WASHINGTON (Reuters) - Supreme Court nominee John Roberts advised Sandra Day O'Connor, the moderate conservative he seeks to replace, to avoid specific answers at her Senate confirmation hearings about legal issues expected to reach the court, according to newly released memos.
Those groups opposed to Roberts' nomination and even some Democrats say the tactic to not answer questions completely could be used by him to hide controversial views. The most recent nominees have pursued this approach to not indicate how they might vote in future court cases.
The memos from his days as a young Justice Department aide in 1981 were made available on Thursday by the National Archives and show the strategy Roberts himself is likely to use when he faces senators next month.
The 50-year-old conservative, now a U.S. appeals court judge, began his involvement with O'Connor's high court appointment on his first day on the job on Aug. 10, 1981, as a special assistant to Attorney General William French Smith.
"I started in on the process of preparing draft answers to questions that were likely to be asked during the confirmation hearings," Robert wrote in a Sept. 17, 1981, memo to Kenneth Starr, the counselor to Smith.
"The approach was to avoid giving specific responses to any direct questions on legal issues likely to come before the court, but demonstrating in the response a firm command of the subject area and awareness of the relevant precedents and arguments," he said.
Roberts, whose hearings before the Senate Judiciary Committee are scheduled to begin on Sept. 6, said he took part in two preparatory sessions with O'Connor before her hearings.
President George W. Bush last month named the conservative Roberts to succeed O'Connor on the court that has been closely divided on such hot-button issues as abortion, church-state separation and the death penalty.
REASONS TO DECLINE
In one memo, another Justice Department aide wrote that O'Connor asked her advisers to prepare a list of reasons for declining to answer questions concerning the 1973 Roe v. Wade ruling that gave women the constitutional right to choose an abortion. O'Connor went on to help write the court's opinion in 1992 reaffirming the landmark ruling.
In a Sept. 9, 1981, memo to O'Connor, Roberts discussed the proper scope of questioning of a Supreme Court nominee.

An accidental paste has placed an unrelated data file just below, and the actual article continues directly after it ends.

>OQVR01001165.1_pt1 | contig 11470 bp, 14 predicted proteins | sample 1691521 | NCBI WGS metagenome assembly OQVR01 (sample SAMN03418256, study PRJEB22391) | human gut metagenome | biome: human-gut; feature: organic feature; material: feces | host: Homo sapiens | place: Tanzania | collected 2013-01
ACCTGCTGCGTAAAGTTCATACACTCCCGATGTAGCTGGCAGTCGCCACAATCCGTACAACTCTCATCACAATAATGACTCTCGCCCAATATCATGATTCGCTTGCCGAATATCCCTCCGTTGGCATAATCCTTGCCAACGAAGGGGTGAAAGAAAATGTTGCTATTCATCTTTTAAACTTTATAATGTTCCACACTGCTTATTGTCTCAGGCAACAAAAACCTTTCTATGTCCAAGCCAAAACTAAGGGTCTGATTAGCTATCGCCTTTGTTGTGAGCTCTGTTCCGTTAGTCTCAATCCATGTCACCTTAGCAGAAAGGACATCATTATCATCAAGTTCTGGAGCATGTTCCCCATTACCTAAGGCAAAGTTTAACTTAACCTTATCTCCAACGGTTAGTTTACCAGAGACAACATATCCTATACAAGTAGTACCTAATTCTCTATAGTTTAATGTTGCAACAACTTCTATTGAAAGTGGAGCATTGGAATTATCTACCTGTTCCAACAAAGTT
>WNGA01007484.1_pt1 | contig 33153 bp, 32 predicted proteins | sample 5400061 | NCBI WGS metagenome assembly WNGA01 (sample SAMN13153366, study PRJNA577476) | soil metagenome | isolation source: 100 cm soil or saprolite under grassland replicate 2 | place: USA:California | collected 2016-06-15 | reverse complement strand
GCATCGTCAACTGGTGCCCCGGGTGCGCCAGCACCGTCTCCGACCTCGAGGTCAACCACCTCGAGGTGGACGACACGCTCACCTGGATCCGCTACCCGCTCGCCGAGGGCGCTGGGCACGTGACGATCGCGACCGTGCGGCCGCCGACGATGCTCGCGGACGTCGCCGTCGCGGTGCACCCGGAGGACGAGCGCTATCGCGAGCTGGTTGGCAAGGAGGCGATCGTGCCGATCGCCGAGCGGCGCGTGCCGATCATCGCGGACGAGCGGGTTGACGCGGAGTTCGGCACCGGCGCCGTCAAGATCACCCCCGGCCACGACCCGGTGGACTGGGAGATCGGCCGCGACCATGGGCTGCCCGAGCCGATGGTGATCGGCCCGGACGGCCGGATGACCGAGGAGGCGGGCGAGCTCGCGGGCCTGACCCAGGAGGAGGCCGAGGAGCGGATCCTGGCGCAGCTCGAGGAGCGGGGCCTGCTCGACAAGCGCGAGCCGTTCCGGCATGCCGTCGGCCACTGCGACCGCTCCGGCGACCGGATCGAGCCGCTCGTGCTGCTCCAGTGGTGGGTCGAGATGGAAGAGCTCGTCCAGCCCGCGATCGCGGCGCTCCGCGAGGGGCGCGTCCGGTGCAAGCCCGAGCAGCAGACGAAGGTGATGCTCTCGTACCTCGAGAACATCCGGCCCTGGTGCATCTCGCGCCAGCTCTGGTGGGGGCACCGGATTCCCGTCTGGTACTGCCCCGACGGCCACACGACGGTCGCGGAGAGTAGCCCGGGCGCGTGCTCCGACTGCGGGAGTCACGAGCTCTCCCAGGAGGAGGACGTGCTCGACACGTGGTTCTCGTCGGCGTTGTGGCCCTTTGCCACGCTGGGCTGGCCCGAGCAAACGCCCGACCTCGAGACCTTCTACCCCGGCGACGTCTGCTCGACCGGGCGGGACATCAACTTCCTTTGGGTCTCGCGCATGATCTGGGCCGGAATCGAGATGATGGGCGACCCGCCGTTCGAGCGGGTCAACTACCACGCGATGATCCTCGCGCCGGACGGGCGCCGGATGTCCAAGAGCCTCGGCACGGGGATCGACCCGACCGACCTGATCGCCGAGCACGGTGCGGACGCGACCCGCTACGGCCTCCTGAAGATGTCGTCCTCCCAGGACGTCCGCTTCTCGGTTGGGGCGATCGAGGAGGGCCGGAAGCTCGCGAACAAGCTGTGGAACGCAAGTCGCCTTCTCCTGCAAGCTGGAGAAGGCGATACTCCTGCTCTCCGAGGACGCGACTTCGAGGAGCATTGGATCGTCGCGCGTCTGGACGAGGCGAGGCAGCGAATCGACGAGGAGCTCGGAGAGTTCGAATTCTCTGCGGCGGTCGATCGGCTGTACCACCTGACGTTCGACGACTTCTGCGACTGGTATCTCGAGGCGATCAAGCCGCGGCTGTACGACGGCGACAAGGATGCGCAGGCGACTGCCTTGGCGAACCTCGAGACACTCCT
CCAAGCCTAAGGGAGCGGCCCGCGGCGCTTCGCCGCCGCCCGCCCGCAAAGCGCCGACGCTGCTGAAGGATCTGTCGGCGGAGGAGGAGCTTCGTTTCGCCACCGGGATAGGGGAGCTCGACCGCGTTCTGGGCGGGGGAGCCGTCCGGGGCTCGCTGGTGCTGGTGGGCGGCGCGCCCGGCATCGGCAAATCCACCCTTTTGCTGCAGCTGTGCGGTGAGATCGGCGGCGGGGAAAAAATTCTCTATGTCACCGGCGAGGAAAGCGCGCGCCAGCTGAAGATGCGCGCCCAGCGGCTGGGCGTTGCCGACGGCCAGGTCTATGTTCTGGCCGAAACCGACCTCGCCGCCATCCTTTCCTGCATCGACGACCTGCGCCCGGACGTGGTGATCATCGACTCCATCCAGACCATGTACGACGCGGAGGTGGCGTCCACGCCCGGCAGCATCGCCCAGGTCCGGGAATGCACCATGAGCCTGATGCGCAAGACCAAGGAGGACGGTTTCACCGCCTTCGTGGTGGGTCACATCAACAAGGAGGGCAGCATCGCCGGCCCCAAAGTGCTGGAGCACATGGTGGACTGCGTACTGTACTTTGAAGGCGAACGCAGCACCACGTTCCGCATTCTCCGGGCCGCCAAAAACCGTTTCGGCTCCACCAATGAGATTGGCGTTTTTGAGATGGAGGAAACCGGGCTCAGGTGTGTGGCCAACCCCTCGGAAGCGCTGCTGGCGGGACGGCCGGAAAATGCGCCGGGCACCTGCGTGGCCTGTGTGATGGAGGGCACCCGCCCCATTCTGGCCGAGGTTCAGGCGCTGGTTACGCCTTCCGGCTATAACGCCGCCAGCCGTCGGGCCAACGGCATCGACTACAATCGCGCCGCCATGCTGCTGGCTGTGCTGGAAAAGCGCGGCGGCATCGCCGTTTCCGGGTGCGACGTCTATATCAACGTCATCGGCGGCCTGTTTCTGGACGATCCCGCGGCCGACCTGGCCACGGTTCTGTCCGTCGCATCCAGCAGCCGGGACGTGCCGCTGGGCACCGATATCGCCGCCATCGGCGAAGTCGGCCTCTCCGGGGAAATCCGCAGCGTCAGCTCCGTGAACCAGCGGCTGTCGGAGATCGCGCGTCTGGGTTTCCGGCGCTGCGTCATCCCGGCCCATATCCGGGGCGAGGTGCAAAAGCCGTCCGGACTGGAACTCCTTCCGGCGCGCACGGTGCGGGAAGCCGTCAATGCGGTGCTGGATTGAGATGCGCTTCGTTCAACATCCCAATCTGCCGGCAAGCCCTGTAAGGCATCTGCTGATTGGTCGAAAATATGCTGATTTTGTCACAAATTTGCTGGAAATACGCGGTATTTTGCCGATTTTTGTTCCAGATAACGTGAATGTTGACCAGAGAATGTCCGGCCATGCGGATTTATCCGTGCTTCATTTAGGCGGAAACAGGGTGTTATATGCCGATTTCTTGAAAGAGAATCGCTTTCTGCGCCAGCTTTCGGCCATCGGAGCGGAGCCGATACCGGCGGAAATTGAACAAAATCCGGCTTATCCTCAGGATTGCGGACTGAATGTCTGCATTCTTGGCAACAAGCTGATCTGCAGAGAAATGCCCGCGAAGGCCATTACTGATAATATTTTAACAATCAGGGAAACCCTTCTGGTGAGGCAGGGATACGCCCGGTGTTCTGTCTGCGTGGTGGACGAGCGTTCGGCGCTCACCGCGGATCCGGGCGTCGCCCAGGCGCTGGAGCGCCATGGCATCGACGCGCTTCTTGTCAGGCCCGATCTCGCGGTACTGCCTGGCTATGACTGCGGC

"The proposition that the only way senators can ascertain a nominee's views is through questions on specific cases should be rejected," Roberts wrote.
A nominee would risk disqualification from a future case by answering a specific question, even if the nominee said the answer did not involve a promise to vote a certain way, Roberts said. "The appearance of impropriety remains."
Judiciary Committee Democrats and Republicans have vowed to question Roberts about specific cases.
Earlier this week, Sen. Arlen Specter, the committee chairman who will be running the hearings, wrote to Roberts to say he would ask about two other landmark Supreme Court decisions in the 1990s that limited the power of the U.S. Congress under the interstate commerce clause of the U.S. Constitution.
In helping prepare O'Connor, Roberts said he went over the confirmation hearings for five previous high court nominees.
"A topic outline of the more recent hearings ... was prepared to identify the major areas of questioning and pet projects and concerns of Judiciary Committee members," he said, adding that a digest of questions and answers was compiled.
Although the Bush administration has made available records involving Roberts from 1981-82, it has refused to release internal documents that he wrote as deputy solicitor general at the Justice Department from 1989-1993.
(Additional reporting by Deborah Charles, Vicki Allen, Susan Cornwell and Joanne Kenen)
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